Josh Kaufman

Josh Kaufman

Josh Kaufman is the bestselling author of books on business, entrepreneurship, skill acquisition, productivity, creativity, applied psychology, and practical wisdom. About Josh »

The Best Essays I Read in 2017

As part of my annual review process, I took a few hours to look through my research database for great essays and blog posts I read in 2017.

Major research topics this year included business, entrepreneurship, creativity, learning, skill acquisition, productivity, psychology, health, science, systems, wisdom, and general life satisfaction. 1

Of the 1,266 posts I saved, here are a few of the essays that had a significant influence on my thinking this year. (You can also browse my selections from 2016, 2015, 2014, 2013, and 2012.)

(Note: these are essays I read and saved in 2017. Original publication dates for the essays themselves may vary.)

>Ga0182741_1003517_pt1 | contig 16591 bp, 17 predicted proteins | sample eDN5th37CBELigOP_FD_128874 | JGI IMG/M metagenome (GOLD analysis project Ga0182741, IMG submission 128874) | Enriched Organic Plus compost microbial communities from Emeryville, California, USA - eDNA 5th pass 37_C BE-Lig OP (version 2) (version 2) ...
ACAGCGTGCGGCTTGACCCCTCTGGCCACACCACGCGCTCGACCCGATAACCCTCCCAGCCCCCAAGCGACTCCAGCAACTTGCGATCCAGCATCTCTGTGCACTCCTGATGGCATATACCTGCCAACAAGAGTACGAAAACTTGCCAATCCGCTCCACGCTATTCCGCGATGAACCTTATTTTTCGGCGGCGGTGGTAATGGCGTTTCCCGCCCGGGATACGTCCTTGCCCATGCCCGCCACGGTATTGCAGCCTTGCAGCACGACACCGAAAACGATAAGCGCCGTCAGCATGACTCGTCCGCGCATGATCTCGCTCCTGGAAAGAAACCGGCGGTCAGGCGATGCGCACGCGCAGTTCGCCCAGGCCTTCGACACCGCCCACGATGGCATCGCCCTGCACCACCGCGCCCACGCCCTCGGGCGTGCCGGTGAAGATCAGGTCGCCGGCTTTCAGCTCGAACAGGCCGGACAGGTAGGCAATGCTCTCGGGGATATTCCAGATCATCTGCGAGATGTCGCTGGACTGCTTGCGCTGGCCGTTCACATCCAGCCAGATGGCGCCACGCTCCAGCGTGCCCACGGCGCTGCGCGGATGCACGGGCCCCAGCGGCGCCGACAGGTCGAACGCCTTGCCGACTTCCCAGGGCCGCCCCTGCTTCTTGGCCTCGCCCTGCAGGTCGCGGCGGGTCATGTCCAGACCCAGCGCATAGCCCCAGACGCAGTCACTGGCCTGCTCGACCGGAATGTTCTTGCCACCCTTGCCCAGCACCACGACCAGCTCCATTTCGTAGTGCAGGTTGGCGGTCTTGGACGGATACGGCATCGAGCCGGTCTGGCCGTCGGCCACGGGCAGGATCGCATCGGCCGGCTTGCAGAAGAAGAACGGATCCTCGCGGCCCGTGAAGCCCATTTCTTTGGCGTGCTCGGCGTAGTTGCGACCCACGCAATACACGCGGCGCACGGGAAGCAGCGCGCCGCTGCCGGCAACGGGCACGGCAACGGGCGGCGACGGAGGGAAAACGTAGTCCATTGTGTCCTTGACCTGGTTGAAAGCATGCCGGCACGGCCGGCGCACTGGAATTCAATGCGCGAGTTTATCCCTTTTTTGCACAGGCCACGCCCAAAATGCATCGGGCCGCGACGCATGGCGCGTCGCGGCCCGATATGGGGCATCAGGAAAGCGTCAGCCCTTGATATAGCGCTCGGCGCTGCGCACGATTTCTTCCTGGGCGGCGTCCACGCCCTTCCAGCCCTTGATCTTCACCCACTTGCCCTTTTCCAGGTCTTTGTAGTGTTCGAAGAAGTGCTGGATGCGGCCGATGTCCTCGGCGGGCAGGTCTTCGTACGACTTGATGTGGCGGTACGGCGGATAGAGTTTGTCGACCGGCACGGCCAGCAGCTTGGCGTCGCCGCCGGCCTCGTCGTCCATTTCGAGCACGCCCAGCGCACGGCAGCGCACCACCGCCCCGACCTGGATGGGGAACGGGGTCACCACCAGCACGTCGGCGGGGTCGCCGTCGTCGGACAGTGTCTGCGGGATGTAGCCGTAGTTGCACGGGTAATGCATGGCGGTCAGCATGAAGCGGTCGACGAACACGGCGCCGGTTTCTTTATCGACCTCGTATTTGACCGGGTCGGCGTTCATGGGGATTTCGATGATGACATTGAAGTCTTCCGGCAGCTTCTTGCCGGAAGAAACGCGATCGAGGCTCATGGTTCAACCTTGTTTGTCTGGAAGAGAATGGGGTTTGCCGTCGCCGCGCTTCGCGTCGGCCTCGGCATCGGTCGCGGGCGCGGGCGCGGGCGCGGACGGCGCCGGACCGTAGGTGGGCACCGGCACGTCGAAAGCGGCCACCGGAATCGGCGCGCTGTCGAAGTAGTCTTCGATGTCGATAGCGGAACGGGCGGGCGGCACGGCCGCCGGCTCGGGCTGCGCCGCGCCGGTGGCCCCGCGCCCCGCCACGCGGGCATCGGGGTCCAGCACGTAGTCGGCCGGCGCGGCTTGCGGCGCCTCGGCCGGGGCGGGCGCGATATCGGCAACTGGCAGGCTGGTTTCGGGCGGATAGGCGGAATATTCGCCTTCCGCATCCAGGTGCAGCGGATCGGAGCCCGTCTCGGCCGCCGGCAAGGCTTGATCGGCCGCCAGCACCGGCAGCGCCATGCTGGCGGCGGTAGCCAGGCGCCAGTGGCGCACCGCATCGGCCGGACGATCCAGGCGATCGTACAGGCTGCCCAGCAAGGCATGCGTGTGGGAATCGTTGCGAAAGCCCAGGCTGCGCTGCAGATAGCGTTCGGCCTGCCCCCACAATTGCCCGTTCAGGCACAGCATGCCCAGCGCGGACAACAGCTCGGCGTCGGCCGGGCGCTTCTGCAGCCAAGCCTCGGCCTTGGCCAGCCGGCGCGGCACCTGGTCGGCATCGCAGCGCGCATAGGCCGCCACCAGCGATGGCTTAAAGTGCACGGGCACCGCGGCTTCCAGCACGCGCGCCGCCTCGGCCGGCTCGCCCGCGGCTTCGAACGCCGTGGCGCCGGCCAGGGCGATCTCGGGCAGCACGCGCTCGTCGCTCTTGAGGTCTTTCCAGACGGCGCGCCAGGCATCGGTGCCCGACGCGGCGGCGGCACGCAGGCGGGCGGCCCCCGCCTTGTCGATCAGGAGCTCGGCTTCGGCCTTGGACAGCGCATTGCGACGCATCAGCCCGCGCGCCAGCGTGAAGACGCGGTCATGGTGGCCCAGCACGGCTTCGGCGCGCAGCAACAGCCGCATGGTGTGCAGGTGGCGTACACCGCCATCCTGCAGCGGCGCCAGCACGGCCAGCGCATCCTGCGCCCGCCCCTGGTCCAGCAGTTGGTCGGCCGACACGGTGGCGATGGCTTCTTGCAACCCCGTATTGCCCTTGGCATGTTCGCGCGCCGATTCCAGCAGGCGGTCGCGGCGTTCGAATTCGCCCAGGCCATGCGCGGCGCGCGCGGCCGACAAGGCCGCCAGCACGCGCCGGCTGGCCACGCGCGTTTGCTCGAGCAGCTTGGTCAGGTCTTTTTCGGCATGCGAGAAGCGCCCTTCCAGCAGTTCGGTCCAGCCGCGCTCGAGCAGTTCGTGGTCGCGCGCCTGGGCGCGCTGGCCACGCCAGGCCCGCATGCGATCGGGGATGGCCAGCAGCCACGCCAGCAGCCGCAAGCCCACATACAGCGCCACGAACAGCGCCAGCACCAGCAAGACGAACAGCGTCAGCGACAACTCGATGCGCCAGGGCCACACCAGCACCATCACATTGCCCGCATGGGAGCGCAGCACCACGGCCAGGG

Scott Young: "You Should Have More Spectacular Failures"

Most advice is calibration. Eat less (because you’re inclined to overeat). Study more (because you’ll probably wait too long and cram right before the exam). Procrastinate less (because you’ll probably spend days stressing about trying to do the thing that if you just did it now, it wouldn’t be all that bad). […]

I believe that with most people, the aversion to failure, combined with the limited personal experience and limited societal expectations for success, mean that we’re too conservative with our expectations for ourselves.